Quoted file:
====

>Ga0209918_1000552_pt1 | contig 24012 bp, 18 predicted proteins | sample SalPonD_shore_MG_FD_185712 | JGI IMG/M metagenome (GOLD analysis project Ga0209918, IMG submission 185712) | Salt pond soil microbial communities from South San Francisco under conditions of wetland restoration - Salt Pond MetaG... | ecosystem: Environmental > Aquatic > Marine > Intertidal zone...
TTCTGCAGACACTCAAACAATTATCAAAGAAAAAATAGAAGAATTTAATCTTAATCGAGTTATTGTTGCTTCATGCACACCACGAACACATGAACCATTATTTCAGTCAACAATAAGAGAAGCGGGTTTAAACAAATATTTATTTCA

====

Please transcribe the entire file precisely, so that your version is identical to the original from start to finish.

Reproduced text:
>Ga0209918_1000552_pt1 | contig 24012 bp, 18 predicted proteins | sample SalPonD_shore_MG_FD_185712 | JGI IMG/M metagenome (GOLD analysis project Ga0209918, IMG submission 185712) | Salt pond soil microbial communities from South San Francisco under conditions of wetland restoration - Salt Pond MetaG... | ecosystem: Environmental > Aquatic > Marine > Intertidal zone...
TTCTGCAGACACTCAAACAATTATCAAAGAAAAAATAGAAGAATTTAATCTTAATCGAGTTATTGTTGCTTCATGCACACCACGAACACATGAACCATTATTTCAGTCAACAATAAGAGAAGCGGGTTTAAACAAATATTTATTTCA